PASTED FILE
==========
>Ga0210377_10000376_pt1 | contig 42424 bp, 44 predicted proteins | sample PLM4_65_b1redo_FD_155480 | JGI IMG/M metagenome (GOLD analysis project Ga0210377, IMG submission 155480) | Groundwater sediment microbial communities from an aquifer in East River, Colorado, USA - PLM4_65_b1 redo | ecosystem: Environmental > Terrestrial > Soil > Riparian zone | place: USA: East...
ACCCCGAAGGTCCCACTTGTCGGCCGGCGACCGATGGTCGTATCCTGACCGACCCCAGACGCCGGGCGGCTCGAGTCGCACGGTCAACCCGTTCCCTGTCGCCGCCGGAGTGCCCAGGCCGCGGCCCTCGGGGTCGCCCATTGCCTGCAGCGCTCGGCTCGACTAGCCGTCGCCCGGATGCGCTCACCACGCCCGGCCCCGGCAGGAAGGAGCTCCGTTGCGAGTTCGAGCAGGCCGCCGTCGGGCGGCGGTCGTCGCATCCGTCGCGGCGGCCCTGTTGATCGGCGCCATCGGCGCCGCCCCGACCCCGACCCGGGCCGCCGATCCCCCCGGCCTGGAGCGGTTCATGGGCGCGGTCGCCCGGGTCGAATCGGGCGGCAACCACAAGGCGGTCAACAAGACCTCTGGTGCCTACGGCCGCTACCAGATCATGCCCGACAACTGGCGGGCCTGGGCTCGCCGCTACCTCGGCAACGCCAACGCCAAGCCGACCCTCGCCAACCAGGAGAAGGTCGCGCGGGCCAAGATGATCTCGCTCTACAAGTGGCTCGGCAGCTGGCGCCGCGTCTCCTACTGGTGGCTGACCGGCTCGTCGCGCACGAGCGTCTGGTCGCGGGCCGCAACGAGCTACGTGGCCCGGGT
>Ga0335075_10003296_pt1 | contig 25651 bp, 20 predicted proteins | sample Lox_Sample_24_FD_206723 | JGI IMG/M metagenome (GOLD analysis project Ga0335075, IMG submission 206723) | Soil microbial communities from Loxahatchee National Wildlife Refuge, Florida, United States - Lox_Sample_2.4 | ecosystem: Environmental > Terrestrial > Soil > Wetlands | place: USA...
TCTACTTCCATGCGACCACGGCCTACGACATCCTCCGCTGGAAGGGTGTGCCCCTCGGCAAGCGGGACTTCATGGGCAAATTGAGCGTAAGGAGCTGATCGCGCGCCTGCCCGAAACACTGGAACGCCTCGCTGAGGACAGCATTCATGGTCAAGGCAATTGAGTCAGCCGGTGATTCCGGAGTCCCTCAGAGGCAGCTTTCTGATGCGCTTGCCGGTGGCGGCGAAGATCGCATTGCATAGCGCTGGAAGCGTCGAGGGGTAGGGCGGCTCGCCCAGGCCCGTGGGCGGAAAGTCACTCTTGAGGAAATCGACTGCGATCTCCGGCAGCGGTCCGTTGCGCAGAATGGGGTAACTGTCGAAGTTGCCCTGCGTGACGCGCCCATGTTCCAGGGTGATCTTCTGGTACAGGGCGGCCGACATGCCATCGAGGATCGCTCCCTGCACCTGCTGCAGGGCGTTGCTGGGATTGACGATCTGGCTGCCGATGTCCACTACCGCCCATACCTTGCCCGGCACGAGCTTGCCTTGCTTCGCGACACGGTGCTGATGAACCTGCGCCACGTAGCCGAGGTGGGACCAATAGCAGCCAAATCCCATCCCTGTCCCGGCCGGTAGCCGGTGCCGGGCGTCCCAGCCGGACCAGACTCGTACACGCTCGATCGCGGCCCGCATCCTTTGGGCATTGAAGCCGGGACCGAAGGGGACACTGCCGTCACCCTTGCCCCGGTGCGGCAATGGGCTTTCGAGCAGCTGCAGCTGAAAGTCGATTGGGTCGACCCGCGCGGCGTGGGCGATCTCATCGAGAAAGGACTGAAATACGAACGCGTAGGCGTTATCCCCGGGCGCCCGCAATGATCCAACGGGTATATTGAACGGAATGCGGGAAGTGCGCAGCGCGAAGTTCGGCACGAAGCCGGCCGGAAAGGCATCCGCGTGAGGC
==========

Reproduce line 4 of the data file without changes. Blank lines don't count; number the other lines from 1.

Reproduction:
TCTACTTCCATGCGACCACGGCCTACGACATCCTCCGCTGGAAGGGTGTGCCCCTCGGCAAGCGGGACTTCATGGGCAAATTGAGCGTAAGGAGCTGATCGCGCGCCTGCCCGAAACACTGGAACGCCTCGCTGAGGACAGCATTCATGGTCAAGGCAATTGAGTCAGCCGGTGATTCCGGAGTCCCTCAGAGGCAGCTTTCTGATGCGCTTGCCGGTGGCGGCGAAGATCGCATTGCATAGCGCTGGAAGCGTCGAGGGGTAGGGCGGCTCGCCCAGGCCCGTGGGCGGAAAGTCACTCTTGAGGAAATCGACTGCGATCTCCGGCAGCGGTCCGTTGCGCAGAATGGGGTAACTGTCGAAGTTGCCCTGCGTGACGCGCCCATGTTCCAGGGTGATCTTCTGGTACAGGGCGGCCGACATGCCATCGAGGATCGCTCCCTGCACCTGCTGCAGGGCGTTGCTGGGATTGACGATCTGGCTGCCGATGTCCACTACCGCCCATACCTTGCCCGGCACGAGCTTGCCTTGCTTCGCGACACGGTGCTGATGAACCTGCGCCACGTAGCCGAGGTGGGACCAATAGCAGCCAAATCCCATCCCTGTCCCGGCCGGTAGCCGGTGCCGGGCGTCCCAGCCGGACCAGACTCGTACACGCTCGATCGCGGCCCGCATCCTTTGGGCATTGAAGCCGGGACCGAAGGGGACACTGCCGTCACCCTTGCCCCGGTGCGGCAATGGGCTTTCGAGCAGCTGCAGCTGAAAGTCGATTGGGTCGACCCGCGCGGCGTGGGCGATCTCATCGAGAAAGGACTGAAATACGAACGCGTAGGCGTTATCCCCGGGCGCCCGCAATGATCCAACGGGTATATTGAACGGAATGCGGGAAGTGCGCAGCGCGAAGTTCGGCACGAAGCCGGCCGGAAAGGCATCCGCGTGAGGC